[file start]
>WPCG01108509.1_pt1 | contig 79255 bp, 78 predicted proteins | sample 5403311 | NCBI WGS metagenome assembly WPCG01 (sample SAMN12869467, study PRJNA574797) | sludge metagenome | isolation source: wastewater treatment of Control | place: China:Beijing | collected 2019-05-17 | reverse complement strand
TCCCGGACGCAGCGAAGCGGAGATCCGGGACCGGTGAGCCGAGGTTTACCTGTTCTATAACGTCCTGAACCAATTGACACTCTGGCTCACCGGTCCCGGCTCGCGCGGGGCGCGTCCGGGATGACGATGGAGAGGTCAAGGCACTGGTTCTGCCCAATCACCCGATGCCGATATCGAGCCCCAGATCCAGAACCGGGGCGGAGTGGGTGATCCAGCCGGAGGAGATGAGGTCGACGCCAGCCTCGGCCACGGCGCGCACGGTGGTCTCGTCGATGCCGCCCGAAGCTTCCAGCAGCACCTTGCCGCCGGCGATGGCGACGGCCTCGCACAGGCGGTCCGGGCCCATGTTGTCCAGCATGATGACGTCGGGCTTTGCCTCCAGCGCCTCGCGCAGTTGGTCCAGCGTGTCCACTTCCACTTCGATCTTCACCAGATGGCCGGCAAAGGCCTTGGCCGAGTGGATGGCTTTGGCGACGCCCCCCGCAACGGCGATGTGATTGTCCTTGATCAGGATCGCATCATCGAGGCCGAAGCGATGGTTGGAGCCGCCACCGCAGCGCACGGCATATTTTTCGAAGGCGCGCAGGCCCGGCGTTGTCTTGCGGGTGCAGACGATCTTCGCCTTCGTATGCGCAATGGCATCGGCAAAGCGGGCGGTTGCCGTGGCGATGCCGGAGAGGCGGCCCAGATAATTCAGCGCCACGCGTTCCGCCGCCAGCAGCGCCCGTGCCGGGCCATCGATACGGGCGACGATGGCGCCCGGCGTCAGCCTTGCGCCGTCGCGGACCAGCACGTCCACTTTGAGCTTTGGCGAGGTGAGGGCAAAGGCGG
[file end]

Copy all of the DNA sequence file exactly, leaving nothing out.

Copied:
>WPCG01108509.1_pt1 | contig 79255 bp, 78 predicted proteins | sample 5403311 | NCBI WGS metagenome assembly WPCG01 (sample SAMN12869467, study PRJNA574797) | sludge metagenome | isolation source: wastewater treatment of Control | place: China:Beijing | collected 2019-05-17 | reverse complement strand
TCCCGGACGCAGCGAAGCGGAGATCCGGGACCGGTGAGCCGAGGTTTACCTGTTCTATAACGTCCTGAACCAATTGACACTCTGGCTCACCGGTCCCGGCTCGCGCGGGGCGCGTCCGGGATGACGATGGAGAGGTCAAGGCACTGGTTCTGCCCAATCACCCGATGCCGATATCGAGCCCCAGATCCAGAACCGGGGCGGAGTGGGTGATCCAGCCGGAGGAGATGAGGTCGACGCCAGCCTCGGCCACGGCGCGCACGGTGGTCTCGTCGATGCCGCCCGAAGCTTCCAGCAGCACCTTGCCGCCGGCGATGGCGACGGCCTCGCACAGGCGGTCCGGGCCCATGTTGTCCAGCATGATGACGTCGGGCTTTGCCTCCAGCGCCTCGCGCAGTTGGTCCAGCGTGTCCACTTCCACTTCGATCTTCACCAGATGGCCGGCAAAGGCCTTGGCCGAGTGGATGGCTTTGGCGACGCCCCCCGCAACGGCGATGTGATTGTCCTTGATCAGGATCGCATCATCGAGGCCGAAGCGATGGTTGGAGCCGCCACCGCAGCGCACGGCATATTTTTCGAAGGCGCGCAGGCCCGGCGTTGTCTTGCGGGTGCAGACGATCTTCGCCTTCGTATGCGCAATGGCATCGGCAAAGCGGGCGGTTGCCGTGGCGATGCCGGAGAGGCGGCCCAGATAATTCAGCGCCACGCGTTCCGCCGCCAGCAGCGCCCGTGCCGGGCCATCGATACGGGCGACGATGGCGCCCGGCGTCAGCCTTGCGCCGTCGCGGACCAGCACGTCCACTTTGAGCTTTGGCGAGGTGAGGGCAAAGGCGG